Brett Max Kaufman  46:07  

Thank you, Patrick Santana, in your personal opinion,


Santana Jackson  46:11  

yeah, this is my own personal opinion as well. But obviously, we're all aware of how government surveillance is issue and the police haven't surveillance technology that they utilize on communities that are marginalized, etc. But I think that what my next issue that are really, you know, curious about and I want to raise awareness of is how there's like so much lateral surveillance now that we're complicit ly in like affirmatively signing up for so like ring doorbells. And there's another instance of this kind of surveillance technology that people opt into, called flock safety. I don't know if you've ever heard of this company, but they have. It's a private company, and they partner with homeowners associations, and different, you know, private parties, and they have license plate readers that they'll just put at the front of these neighborhoods, and the neighborhood consented to this. And so anybody who comes into the neighborhood, if they don't have your license plates stored in their database, as somebody that lives there, you know, and might set off an alarm, and they have like, all of these uses where they are working with the police and giving them this information as well. So obviously, they can track license plates across a lot of different jurisdictions. So I think what I would be interested in and what I would hope everybody can maybe do in their own personal capacity is just like talking to your family and friends about what kind of issues this poses to our not only to your communities, but also to our democracy when we are so like, bent on having surveillance because of this fear. That's either been, it's I might be real, but some of it is pursued and used for commercial gains. And so I think just raising the awareness in your communities about why this might not be something that you need to do is a really big issue that we could all like maybe work on.


Dillon Reisman  48:02  

My answer was not going to be used with Santana's, but to piggyback off Santana's on that subject of like, what, because like, part of me is like, I deal with surveillance tech all the time. And like, yeah, we deal with like ALPR is and like, we want to challenge them and things. But the thing I've learned in trying to challenge these things as like a civil rights attorney, is that actually, maybe one of you is this and can do it, you need to like a municipal land use attorney to like start dealing with some of those things, because they involve things like zone like home home, like homeowners and zoning and planning boards and like really like nasty local issues. Because like they're not like it's not traditional like for like, there could be a fourth amendment hook. But like, it's not obvious. And there are a lot of barriers to that. But at the same time, like it's all happening, thanks to like municipal land use. And you have to just talk to some like attorney who has been doing municipal land use and does not think about surveillance at all, if one of you fits the bill, like call me. But the two, the two things I was going to say was the I don't work on but I hope some of you work on is the like classic like power of big tech companies and the big platforms. Like I'm glad there are people who work on antitrust and like things like that, because it's like, at the end of the day, like the Amazons selling ring cameras and also selling me like my groceries and like my Champoux like that it is like a scary world to be that, like so much power is concentrated in the hands of like the toys of a few billionaires. And that's like, I'm glad there are people who work on that and I don't get to work on that. And if I were, I like my path, but if I were to do it all over again, that's something I would also take another look at. And also obviously like someone had to raise it and no one did. And we're at like a tech law thing. Like generative AI like you know, like as, but like it is like it's it's you know, I think it's one of those things where it's like, it's fine like people always ask like me Like, oh, like, is it impacting your work today, and I'm like, not as much as you might think. But like I actually very imminently expected to, and like, that's an ongoing problem. And the thing that I definitely don't work on we were talking about like, like the sag strike, like the actors strike and the writer strike and things like that. And like, as a consumer of media, and our who thinks that everything we do in life, is because we should all be able to just consume art and not worry about anything else. But we have to get there. But like, these tools, and tech and infrastructure that are basically kind of questioning, like what kind of society we're gonna have, like it, like, it's so foundational, and, and I hope some of you are working on that.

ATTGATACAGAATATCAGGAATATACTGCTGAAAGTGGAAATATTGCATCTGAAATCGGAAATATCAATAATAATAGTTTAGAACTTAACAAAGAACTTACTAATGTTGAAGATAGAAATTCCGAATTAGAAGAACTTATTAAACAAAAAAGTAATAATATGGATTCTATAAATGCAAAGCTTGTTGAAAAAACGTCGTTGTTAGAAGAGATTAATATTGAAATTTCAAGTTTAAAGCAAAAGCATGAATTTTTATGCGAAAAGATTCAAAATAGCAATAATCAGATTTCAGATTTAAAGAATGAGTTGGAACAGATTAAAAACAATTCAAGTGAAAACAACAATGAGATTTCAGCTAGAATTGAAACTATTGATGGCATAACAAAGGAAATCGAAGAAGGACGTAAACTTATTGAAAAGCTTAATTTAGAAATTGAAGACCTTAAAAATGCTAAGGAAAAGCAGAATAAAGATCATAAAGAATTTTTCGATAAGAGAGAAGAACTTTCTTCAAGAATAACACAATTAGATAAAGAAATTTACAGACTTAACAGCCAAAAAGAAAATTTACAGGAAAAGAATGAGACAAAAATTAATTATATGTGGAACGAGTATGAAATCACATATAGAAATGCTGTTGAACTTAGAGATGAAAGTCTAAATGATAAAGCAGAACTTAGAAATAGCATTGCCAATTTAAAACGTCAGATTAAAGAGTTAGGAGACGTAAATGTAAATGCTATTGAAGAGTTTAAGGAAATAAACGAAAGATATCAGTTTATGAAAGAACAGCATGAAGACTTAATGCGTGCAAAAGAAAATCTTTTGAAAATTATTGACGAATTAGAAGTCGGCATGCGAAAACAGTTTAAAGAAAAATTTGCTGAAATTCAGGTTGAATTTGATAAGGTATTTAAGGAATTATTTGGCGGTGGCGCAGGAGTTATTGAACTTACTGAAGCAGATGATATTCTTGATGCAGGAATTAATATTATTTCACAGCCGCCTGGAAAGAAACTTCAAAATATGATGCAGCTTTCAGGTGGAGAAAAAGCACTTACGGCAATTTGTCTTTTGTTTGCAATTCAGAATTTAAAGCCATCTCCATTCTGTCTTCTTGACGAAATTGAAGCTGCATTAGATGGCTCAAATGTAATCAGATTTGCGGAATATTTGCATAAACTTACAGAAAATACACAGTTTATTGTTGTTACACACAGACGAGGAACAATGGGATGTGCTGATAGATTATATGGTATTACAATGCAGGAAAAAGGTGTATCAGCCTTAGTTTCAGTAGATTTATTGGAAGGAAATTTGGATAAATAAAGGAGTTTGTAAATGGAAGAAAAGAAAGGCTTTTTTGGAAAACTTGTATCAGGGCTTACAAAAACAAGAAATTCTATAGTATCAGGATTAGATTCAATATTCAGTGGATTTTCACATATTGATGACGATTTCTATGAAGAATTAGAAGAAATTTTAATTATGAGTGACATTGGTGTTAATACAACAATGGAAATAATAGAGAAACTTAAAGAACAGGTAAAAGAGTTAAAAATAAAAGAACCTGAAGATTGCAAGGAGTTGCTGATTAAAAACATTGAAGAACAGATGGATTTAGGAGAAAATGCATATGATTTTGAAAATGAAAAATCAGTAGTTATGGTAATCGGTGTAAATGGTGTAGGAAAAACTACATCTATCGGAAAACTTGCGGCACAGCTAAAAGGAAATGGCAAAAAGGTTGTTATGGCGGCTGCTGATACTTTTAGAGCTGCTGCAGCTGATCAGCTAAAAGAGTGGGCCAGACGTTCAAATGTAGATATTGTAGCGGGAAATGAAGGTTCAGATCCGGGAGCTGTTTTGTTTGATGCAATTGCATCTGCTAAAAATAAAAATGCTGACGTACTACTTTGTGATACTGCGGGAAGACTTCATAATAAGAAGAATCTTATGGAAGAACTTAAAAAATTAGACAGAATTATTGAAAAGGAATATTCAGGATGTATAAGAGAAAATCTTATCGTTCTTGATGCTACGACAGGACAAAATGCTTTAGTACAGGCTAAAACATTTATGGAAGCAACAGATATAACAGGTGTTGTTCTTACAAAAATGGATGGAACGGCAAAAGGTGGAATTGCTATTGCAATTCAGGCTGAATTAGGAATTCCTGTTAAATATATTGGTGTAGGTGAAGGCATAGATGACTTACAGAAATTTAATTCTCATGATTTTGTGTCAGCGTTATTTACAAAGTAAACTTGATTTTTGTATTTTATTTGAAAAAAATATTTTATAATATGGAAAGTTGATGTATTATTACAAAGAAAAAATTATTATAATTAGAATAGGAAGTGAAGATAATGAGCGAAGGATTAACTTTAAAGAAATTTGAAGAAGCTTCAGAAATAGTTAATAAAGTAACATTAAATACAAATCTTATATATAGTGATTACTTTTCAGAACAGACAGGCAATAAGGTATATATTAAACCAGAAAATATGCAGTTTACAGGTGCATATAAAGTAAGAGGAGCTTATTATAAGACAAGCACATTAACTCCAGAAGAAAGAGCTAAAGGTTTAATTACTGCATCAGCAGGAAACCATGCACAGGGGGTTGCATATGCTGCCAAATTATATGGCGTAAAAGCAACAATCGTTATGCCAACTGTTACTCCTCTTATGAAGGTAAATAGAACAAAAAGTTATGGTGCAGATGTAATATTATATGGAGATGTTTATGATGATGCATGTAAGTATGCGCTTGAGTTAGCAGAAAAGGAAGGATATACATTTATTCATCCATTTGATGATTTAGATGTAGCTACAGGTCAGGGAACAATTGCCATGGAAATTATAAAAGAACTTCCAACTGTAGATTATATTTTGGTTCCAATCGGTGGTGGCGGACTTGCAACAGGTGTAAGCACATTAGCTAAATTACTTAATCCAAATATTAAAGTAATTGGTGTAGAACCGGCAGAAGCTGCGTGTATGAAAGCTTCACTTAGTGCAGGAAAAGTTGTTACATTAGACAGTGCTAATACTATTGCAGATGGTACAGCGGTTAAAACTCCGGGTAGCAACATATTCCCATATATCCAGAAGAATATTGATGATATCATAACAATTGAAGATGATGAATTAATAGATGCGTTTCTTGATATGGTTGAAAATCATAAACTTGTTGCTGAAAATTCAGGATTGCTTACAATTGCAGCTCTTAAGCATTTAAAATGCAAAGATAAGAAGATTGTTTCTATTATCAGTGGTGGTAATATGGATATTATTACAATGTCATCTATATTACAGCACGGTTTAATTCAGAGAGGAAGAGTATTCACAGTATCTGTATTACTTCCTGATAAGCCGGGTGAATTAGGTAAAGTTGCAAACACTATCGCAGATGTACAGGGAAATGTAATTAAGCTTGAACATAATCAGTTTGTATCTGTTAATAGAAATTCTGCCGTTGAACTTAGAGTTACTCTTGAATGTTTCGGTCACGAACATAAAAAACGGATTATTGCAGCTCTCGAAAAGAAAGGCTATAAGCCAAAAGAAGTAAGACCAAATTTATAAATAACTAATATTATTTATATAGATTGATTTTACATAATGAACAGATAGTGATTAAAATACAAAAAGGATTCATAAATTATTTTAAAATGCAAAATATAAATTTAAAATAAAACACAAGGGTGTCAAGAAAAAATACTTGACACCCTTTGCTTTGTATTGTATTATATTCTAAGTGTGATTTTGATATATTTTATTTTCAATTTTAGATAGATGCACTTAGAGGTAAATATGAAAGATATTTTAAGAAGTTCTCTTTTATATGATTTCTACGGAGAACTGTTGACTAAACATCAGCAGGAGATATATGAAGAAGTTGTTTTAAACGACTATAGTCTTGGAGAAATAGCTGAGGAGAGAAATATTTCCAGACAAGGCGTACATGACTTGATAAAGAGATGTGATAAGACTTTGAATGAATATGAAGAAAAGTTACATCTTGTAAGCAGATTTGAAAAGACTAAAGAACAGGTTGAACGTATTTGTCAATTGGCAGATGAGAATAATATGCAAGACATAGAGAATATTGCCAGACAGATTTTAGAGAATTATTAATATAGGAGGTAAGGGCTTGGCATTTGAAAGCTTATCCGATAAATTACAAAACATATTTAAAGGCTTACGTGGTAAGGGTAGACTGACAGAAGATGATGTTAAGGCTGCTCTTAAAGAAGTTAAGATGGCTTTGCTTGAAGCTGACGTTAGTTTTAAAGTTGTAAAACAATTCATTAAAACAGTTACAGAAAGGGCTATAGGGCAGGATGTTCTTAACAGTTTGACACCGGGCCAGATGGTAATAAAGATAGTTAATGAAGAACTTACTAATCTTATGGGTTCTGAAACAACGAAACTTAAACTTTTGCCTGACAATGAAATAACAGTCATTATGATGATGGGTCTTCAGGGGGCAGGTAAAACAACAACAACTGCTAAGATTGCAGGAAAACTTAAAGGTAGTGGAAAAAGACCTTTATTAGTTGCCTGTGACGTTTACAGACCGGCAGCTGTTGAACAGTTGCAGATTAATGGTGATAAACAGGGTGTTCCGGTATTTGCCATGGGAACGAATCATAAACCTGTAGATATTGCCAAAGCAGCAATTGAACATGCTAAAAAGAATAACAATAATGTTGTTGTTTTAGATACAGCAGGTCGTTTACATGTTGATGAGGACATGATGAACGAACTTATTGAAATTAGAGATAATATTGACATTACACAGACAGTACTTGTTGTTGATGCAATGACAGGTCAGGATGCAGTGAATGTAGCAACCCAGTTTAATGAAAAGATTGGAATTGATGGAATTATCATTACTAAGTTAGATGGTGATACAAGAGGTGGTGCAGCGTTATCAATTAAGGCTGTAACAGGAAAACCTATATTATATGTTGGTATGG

Unknown Speaker  50:41  

So I'm working on all that stuff.


Speaker 3  50:47